CEC Theses and Dissertations


A Study To Examine The Effectiveness of Computer-Assisted Instruction On Mathematics Achievement When Compared To Traditional Instruction

Date of Award


Document Type


Degree Name

Doctor of Philosophy in Computing Technology in Education (DCTE)


Center for Computer and Information Sciences


John Kingsburry

Committee Member

Steven R. Terrell

Committee Member

Barry Centini


This study examined student performances, in a comparison between computer-assisted instruction and traditional instruction to determine if there were significantly higher achievement scores by microcomputer users. The purpose was to identify a teaching strategy that would accelerate attainment of mathematics skills needed for the multiplication of whole numbers. Secondary analyses were conducted via post hoc testing to assess interactions within and/or between the treatment and control groups on age, gender and ethnicity. The population for this study was taken from a small, inner-city elementary school with a population of 485 students. The ethnic makeup of the school was White, Non-Hispanic; 23.8% Black, Non-Hispanic; 2.0% Asian/Pacific Islander; and 10.6% Hispanic. Forty percent (40%) of the student population represented the lower level of the economic scale.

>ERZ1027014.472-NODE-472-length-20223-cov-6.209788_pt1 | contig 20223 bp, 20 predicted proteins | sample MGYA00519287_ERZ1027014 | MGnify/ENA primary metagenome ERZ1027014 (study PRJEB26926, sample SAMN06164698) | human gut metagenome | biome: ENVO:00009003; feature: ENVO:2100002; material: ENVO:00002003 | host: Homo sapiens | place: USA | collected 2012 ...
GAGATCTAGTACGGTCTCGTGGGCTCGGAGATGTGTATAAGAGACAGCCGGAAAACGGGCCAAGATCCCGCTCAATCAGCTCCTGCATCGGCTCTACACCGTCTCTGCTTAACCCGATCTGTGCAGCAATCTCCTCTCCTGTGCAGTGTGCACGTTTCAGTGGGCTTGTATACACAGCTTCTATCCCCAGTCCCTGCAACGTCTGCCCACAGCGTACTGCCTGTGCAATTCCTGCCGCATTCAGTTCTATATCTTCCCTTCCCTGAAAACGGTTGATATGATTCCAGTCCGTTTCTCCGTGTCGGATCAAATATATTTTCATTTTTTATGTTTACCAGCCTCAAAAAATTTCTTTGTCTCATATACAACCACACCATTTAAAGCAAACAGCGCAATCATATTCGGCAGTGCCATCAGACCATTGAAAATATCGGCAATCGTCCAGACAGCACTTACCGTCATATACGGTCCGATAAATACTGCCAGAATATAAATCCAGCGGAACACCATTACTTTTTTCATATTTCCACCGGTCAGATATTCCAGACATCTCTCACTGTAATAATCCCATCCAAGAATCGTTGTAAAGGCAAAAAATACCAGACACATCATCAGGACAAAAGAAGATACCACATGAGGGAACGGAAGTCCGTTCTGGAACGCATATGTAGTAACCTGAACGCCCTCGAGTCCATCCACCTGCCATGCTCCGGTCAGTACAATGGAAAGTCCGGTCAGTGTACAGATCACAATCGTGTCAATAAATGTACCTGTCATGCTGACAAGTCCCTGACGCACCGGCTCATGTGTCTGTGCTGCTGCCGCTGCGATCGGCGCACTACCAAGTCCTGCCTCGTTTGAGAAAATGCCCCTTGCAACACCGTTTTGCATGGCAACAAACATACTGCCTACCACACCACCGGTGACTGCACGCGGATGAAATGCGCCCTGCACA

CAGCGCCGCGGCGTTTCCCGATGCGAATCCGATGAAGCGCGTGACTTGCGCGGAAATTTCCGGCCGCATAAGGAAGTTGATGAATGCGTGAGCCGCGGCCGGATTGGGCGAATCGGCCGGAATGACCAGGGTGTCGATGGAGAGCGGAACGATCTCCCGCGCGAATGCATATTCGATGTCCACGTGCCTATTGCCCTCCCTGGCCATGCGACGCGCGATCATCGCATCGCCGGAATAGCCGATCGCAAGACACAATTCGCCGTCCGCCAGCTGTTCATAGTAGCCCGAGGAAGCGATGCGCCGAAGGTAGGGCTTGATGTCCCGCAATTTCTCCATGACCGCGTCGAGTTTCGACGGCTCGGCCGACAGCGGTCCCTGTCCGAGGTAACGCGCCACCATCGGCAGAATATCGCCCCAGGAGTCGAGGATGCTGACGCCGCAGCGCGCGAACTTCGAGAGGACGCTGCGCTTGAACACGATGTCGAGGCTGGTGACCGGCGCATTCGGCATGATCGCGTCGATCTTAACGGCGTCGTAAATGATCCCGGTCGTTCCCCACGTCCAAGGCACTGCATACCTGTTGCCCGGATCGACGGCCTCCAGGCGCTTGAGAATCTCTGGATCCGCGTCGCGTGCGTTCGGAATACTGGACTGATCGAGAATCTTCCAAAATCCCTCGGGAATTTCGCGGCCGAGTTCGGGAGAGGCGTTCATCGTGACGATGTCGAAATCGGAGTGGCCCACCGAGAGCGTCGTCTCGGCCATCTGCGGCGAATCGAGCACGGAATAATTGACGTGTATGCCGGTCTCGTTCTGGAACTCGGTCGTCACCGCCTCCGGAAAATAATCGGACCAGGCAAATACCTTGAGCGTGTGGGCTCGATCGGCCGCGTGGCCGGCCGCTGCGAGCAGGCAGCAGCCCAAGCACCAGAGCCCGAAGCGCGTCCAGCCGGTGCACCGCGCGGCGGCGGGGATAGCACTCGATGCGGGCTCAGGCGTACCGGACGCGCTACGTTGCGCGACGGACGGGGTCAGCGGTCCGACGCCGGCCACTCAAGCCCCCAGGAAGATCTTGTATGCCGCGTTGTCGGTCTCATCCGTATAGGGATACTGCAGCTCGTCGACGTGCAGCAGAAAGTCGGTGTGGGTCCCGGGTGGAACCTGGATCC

The study involved two (2) groups of fourth graders and two (2) groups of fifth graders. Each group consisted of thirty students. At each grade level, the control groups learned basic mathematics skills using pencil and paper while students in the treatment groups learned basic mathematics skills using computer-assisted instruction. All students participating in the study were administered a pre and posttest from tests in the currently used mathematics textbook. Student scores, age, gender, and ethnicity were analyzed using an Analysis of Variance (ANOVA). An Analysis of Covariance (ANCOVA) was conducted on pretest results showing significant differences between variables. The analyses was performed using SPSS, Statistical Package for the Social Sciences. Recommendations in this study included: (1) follow-up studies conducted to determine the effect of computer assisted instruction on retention of basic mathematics skills, (2) changes in the existing mathematics curriculum for use of computers in the classroom on a daily basis, and (3) further studies to determine the effectiveness of computer-assisted instruction in other areas of the curriculum.

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